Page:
Search Images Maps Play YouTube News Gmail Drive More »
Sign in
Screen reader users: click this link for accessible mode. Accessible mode has the same essential features but works better with your reader.

Patents

  1. Advanced Patent Search
Publication numberUS5120322 A
Publication typeGrant
Application numberUS 07/538,025
Publication dateJun 9, 1992
Filing dateJun 13, 1990
Priority dateJun 13, 1990
Fee statusLapsed
Also published asCA2065570A1, EP0564722A1
Publication number07538025, 538025, US 5120322 A, US 5120322A, US-A-5120322, US5120322 A, US5120322A
InventorsWilliam M. Davis, Milos Chvapil
Original AssigneeLathrotec, Inc.
Export CitationBiBTeX, EndNote, RefMan
External Links: USPTO, USPTO Assignment, Espacenet
Method and apparatus for treatment of fibrotic lesions
US 5120322 A
Abstract
A method of controlling scar formation in humans by
applying a force to tissue in an amount to create a wound;
applying a lathyrogenic agent to the wound;
forming the wound into a predetermined stationary or moveable beneficial configuration; and
maintaining the wound in the predetermined configuration and in contact with lathyrogenic agent during healing.
Images(2)
Previous page
Next page
Claims(28)
I claim:
1. A method of controlling scar formation in humans comprising:
a) applying a force to tissue in an amount to create a wound;
b) applying a lathyrogenic agent to the wound;
c) forming the wound into a predetermined stationary or moveable beneficial configuration; and
d) maintaining the wound in the predetermined configuration and in contact with lathyrogenic agent during healing.
2. The method defined in claim 1 wherein the tissue is scar tissue.
3. The method defined in claim 1 wherein the tissue is substantially tubularly shaped.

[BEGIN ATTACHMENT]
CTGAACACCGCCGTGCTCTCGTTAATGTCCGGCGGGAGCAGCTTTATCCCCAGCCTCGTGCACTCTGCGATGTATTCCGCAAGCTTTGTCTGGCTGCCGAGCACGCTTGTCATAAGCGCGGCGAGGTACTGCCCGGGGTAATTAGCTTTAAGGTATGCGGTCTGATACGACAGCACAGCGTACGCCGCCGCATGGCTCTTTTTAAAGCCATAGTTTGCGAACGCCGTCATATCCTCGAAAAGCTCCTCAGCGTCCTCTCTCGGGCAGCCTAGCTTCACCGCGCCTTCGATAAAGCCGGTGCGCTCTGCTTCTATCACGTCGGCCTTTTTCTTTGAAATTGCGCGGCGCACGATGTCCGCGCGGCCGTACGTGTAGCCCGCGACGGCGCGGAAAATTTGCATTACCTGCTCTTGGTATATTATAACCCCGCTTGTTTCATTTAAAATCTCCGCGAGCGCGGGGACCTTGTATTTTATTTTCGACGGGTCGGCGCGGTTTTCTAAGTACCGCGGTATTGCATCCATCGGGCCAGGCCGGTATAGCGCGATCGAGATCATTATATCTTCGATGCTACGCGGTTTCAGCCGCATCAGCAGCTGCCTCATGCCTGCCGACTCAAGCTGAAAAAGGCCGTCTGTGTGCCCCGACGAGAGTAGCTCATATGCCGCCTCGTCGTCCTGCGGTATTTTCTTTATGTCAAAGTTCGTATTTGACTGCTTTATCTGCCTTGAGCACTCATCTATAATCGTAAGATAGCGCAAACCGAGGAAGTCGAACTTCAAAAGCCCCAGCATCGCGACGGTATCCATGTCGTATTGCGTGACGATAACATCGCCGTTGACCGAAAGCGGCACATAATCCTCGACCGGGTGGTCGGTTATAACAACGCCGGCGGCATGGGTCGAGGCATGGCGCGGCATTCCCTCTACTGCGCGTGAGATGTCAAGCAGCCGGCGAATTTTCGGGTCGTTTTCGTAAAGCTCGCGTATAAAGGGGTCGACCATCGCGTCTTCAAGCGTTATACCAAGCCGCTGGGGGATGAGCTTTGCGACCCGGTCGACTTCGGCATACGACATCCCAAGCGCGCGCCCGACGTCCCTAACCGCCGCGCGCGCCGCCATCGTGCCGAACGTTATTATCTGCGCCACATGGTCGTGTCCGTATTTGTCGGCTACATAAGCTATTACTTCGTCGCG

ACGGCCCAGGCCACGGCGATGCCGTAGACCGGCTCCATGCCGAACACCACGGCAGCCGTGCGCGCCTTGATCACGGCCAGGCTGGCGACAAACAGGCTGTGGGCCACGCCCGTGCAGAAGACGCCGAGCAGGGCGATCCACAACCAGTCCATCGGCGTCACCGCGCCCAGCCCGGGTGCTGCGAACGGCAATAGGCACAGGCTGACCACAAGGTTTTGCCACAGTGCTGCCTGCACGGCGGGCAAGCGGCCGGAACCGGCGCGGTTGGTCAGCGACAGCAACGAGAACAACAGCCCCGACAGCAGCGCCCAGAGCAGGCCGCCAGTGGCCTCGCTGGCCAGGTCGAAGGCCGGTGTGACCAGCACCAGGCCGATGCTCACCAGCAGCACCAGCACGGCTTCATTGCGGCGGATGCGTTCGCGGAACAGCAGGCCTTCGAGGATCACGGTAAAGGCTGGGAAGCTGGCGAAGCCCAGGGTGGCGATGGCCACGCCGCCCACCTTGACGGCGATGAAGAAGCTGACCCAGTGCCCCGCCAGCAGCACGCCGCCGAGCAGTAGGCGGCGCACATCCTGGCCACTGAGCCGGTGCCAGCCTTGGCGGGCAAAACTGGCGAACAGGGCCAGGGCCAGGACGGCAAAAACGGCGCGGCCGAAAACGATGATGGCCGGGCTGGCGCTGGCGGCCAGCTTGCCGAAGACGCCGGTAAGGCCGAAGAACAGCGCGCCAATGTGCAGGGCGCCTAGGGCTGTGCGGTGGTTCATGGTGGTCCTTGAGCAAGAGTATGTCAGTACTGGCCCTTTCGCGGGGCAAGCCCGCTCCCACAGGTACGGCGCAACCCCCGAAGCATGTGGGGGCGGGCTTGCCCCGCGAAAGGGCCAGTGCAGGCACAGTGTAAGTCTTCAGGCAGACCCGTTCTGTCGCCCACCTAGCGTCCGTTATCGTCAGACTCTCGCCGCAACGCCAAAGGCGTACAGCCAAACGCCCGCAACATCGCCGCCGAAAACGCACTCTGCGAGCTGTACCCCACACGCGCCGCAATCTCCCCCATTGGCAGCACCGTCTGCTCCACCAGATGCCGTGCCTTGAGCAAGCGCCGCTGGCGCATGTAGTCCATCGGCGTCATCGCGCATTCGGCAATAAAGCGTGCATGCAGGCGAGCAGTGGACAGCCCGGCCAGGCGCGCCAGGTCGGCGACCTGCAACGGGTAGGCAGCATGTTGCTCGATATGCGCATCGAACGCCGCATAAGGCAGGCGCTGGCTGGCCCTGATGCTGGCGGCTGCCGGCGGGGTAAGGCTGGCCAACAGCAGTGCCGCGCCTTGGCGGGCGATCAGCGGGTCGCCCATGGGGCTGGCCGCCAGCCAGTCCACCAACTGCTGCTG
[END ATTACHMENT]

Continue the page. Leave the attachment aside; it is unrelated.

4. The method defined in claim 3 wherein the substantially tubularly shaped tissue is selected from the group consisting of urethra, esophagus, intestine, fallopian tubes and blood vessels.
5. The method defined in claim 1 wherein the lathyrogenic agent is B-aminopropionitrile fumarate.
6. The method defined in claim 3 wherein the step of applying the lathyrogenic agent includes the step of placing the lathyrogenic agent on a catheter and inserting the catheter into the tubularly shaped tissue to a point where the lathyrogenic agent directly and closely contacts the wound.
7. The method defined in claim 6 wherein the lathyrogenic agent is ionically bonded to an outer portion of the catheter.
8. The method defined in claim 3 wherein the step of applying force to the tissue includes expanding a balloon catheter against the tissue.
9. The method defined in claim 3 wherein the step of applying force to the tissue includes inserting a tube into the tissue having a diameter greater than that of the tubular tissue.
10. The method defined in claim 3 wherein the tissue is maintained in a forced condition by an expanded balloon catheter.
11. The method defined in claim 3 wherein the tissue is maintained in a forced condition by a tube having a diameter greater than that of the tubular tissue.
12. A method of treating tubular organ stenosis in humans comprising:
a) forcefully stretching a fibrotic lesion located inside a tubular shaped human body portion to tear existing scar tissue in the lesion and create a new wound;
b) applying B-aminopropionitrile fumarate onto a catheter;
c) inserting the catheter into the tubular body portion for a distance to cause B-aminopropionitrile fumarate/wound contact, thereby initiating softening of the wound; and
d) retaining the catheter in place to continuously maintain the wound in a stretched condition so that the body portion will substantially retain the size of the catheter.
13. A method of reshaping scar tissue in humans comprising:
a) stretching scar tissue in an amount to increase flexibility and lengthen or expand the tissue by exposing normal tissue;